— Slate Magazine (Sept. 11, 2013): ‘The Best Critique of Alternative Medicine Ever’


[YouTube Alert] Watch The Official Movie Here:


“Hm that’s a good point, let me think for a bit
Oh wait, my mistake, it’s absolute bullshit.
Science adjusts it’s views based on what’s observed
Faith is the denial of observation so that Belief can be preserved.
If you show me
That, say, homeopathy works,
Then I will change my mind
I’ll spin on a fucking dime
I’ll be embarrassed as hell,
But I will run through the streets yelling
It’s a miracle! Take physics and bin it!
Water has memory!
And while it’s memory of a long lost drop of onion juice is Infinite
It somehow forgets all the poo it’s had in it!
You show me that it works and how it works
And when I’ve recovered from the shock
I will take a compass and carve Fancy That on the side of my cock.”

‘Tim Minchin, ‘Storm: The Movie’… the official site is here: [link]


Monday Mental Movie Night: ‘Mary & Max’ [link here]
“[Mary & Max] deals with themes including childhood neglect, friendship, the obscurity of life, teasing, loneliness, autism (Asperger syndrome in particular), obesity, depression and anxiety.” — Wikipedia

A very odd, very unlikely animated film from Australia that manages to be sickly-cute, alarmingly grotesque, and right-on at the same time – often in the very same scene.
‘Mary & Max’ review; October 2010, The Guardian





About Gabriel...

...diagnosed with manic depression when I was nineteen, for the next 14-years I lived without treatment or a recovery plan. I've been homeless, one time I graduated college, I've won awards for reporting on Internet privacy issues, and a weekly humour column. In 2002 I finally hit bottom and found help. It's now 2022, and I have an 8-year old son, and a 12-year old son... I’m usually about six feet tall, and I'm pretty sure I screwed up my book deal. I mostly blog at saltedlithium.com....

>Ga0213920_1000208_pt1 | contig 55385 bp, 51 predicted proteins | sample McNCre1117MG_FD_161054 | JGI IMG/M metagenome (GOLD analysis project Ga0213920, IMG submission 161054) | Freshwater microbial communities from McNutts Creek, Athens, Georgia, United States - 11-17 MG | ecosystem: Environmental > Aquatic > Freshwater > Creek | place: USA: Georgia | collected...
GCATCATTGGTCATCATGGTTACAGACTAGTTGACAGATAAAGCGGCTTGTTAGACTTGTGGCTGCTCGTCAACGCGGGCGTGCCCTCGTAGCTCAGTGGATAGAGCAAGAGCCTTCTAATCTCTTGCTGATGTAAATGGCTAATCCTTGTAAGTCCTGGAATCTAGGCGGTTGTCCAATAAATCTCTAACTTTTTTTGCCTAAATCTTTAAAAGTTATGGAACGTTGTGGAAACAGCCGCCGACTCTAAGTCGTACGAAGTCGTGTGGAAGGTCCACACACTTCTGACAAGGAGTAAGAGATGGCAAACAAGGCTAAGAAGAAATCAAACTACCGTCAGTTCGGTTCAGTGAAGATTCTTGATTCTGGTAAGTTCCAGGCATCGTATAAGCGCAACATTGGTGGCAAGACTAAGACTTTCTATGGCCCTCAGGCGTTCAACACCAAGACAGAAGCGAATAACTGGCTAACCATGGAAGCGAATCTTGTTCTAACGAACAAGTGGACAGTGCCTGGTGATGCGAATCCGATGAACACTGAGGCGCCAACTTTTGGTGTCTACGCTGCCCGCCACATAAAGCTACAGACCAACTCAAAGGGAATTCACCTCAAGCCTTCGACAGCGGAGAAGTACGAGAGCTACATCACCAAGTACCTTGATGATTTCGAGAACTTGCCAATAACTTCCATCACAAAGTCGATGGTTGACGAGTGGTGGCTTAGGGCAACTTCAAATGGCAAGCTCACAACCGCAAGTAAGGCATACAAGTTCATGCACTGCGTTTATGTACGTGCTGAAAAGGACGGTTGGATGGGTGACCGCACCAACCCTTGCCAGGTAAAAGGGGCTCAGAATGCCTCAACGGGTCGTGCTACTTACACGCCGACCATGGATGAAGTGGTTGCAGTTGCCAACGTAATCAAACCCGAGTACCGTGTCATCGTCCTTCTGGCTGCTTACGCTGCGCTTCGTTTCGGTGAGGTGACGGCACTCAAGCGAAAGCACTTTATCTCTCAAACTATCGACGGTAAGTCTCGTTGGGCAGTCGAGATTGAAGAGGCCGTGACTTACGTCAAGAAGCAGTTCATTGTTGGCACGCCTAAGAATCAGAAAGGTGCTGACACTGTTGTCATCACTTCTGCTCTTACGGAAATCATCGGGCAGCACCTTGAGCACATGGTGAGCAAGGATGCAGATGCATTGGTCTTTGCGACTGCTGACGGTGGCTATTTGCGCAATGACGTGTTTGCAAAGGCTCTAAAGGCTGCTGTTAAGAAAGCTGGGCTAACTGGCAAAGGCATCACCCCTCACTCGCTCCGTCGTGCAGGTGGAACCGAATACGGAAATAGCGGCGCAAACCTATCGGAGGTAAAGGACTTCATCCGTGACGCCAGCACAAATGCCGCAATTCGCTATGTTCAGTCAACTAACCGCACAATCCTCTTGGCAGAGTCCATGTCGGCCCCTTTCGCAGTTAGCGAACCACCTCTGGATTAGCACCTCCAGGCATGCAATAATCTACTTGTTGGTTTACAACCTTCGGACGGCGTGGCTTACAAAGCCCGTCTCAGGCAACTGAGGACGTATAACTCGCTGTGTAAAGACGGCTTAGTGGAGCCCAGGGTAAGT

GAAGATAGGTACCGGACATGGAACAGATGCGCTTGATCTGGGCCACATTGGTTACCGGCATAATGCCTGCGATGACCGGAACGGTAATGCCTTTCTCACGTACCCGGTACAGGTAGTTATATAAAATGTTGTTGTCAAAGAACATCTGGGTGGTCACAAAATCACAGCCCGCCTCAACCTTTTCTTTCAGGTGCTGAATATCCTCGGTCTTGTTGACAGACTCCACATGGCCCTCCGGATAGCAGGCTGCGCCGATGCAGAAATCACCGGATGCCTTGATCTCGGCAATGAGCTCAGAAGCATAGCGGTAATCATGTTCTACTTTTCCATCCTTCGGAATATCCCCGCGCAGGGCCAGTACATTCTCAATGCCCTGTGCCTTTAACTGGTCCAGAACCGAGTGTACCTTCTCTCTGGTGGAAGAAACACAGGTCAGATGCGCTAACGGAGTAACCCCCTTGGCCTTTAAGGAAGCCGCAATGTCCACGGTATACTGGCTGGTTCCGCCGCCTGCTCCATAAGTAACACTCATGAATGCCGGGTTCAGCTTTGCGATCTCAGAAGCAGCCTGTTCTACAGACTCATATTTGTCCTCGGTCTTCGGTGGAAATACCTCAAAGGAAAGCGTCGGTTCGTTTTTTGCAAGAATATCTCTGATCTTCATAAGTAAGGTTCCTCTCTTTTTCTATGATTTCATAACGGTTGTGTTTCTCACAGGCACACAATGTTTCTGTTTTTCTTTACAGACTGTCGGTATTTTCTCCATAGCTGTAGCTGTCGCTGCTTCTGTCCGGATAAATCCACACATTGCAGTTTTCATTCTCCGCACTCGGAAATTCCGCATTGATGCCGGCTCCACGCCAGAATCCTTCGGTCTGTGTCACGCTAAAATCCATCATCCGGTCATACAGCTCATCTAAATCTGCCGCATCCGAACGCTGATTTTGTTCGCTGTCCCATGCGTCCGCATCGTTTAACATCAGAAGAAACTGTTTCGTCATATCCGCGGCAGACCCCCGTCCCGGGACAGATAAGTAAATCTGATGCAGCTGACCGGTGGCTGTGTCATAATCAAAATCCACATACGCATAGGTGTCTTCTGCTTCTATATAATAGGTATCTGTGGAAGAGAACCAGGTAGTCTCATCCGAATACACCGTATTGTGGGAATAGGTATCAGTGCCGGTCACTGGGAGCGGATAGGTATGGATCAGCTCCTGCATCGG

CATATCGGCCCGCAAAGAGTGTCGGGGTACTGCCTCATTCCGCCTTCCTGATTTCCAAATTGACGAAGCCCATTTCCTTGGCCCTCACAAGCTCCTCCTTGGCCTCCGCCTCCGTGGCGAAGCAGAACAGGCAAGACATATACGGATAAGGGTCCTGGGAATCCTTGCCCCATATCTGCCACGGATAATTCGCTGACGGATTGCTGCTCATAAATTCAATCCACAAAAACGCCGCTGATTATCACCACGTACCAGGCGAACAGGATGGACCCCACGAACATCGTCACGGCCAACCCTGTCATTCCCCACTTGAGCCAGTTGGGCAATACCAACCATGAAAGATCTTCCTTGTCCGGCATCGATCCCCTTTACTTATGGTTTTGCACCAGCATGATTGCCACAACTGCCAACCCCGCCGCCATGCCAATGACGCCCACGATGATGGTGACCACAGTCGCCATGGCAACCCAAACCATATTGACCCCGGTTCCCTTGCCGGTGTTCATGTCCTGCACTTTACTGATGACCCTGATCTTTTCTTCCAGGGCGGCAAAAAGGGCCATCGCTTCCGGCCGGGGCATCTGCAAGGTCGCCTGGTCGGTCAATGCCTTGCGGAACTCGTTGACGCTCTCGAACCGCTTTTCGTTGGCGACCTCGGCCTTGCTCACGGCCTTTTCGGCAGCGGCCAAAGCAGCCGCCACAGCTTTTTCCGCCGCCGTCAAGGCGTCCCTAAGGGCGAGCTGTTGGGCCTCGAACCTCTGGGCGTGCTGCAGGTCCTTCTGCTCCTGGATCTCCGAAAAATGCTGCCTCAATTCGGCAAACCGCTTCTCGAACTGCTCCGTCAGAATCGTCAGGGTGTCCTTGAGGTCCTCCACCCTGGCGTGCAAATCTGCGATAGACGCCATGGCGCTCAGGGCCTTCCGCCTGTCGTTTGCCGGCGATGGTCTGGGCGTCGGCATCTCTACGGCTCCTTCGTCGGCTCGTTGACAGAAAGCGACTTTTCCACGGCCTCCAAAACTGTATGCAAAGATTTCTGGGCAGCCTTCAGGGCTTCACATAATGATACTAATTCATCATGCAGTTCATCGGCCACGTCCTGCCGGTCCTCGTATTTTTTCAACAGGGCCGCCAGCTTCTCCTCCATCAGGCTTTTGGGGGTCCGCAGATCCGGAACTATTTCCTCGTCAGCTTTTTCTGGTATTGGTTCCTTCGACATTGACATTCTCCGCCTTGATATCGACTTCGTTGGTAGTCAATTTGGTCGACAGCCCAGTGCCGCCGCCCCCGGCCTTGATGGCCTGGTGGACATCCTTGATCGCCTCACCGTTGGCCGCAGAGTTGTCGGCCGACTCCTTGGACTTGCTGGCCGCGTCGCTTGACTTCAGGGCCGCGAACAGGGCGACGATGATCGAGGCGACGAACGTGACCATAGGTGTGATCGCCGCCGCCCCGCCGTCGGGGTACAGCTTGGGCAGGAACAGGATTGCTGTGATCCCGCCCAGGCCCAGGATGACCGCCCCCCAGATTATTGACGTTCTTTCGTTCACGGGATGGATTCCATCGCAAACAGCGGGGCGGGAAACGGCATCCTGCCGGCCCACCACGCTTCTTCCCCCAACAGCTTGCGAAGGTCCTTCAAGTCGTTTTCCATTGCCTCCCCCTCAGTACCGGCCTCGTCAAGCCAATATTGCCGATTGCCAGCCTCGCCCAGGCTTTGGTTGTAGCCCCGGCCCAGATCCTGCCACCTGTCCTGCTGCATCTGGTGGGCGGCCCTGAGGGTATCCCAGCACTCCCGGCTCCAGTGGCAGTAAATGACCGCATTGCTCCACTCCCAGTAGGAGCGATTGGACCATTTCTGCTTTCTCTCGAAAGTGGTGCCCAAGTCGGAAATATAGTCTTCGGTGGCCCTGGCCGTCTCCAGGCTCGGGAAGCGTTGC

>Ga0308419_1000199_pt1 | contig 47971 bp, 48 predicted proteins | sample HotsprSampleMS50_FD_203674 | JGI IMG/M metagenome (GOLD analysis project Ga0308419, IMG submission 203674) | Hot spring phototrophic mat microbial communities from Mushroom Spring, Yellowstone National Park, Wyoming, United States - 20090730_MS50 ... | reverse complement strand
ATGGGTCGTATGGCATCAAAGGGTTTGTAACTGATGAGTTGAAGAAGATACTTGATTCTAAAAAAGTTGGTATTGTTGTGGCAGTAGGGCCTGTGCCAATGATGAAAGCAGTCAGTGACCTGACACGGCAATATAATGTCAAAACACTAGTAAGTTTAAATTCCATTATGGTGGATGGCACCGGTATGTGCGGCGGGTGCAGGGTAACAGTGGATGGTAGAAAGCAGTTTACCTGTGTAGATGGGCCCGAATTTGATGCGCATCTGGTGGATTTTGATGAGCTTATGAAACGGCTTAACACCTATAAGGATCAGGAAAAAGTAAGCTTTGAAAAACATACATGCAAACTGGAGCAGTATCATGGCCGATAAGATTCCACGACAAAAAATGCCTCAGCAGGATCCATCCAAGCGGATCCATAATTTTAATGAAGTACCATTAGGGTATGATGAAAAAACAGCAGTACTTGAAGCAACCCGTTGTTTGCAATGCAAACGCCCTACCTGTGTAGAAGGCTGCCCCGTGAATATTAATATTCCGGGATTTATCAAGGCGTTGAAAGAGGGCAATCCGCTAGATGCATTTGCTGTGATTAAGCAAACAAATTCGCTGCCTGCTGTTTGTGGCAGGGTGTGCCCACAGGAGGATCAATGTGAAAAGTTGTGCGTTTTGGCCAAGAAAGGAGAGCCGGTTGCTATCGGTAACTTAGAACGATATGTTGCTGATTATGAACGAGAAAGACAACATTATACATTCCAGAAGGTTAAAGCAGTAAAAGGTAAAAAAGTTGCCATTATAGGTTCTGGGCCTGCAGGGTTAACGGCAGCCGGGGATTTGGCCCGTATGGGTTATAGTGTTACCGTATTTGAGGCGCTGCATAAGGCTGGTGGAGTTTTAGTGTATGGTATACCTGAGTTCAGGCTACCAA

This entry was posted in Bipolar, crazy people with no pants, Entertainment, Health, Mental Health, Mental Movie Night, Movies. Bookmark the permalink.

4 Responses to Tuesday Mental Movie Night: ‘Storm: The Animated Movie’

  1. markps2 says:

    It is easy to understand a Jenny McCarthy kind of person. Deadly diseases are unheard of today, while autism has risen to 1 in 50. Autism is on the doorstep of everyone but deadly diseases are not. No one wants their child to become autistic and there isn’t any easy answers to the cause of autism , so people are making guesses as to what causes it. Seems reasonable to me.

    • Gabriel... says:

      I get that parents are desperate for answers. I know my mother was… even though she never really searched for reasons. And that’s an excellent point about autism v. measles.

      But, here’s the thing… especially about people like Jenny — who have access to huge audiences. I could sit here and ‘guess’ that the moon is suspended in the sky by a series of pulleys and ropes strung from the flowing white beard of a giant goat. Or I could build a telescope, take a peek at the moon, and use an open scientific method which other people can participate in, so they can determine for themselves what’s going on up there.

      Then, when enough of us have taken a look, and my results are published so thousands of others can take a look and either agree or refute in an open forum, either I’ll be determined to be a fraud or a genius.

      Jenny sat there, for two decades, telling people she had “a gut feeling” that science was wrong. Suzanne Somers, Jenny, Sylvia Browne and the rest of them make a lot of money making other people believe science is stupid. They aren’t accountable to anyone, they give false hope and they take attention and funding away from important research that could help the people they’re scamming.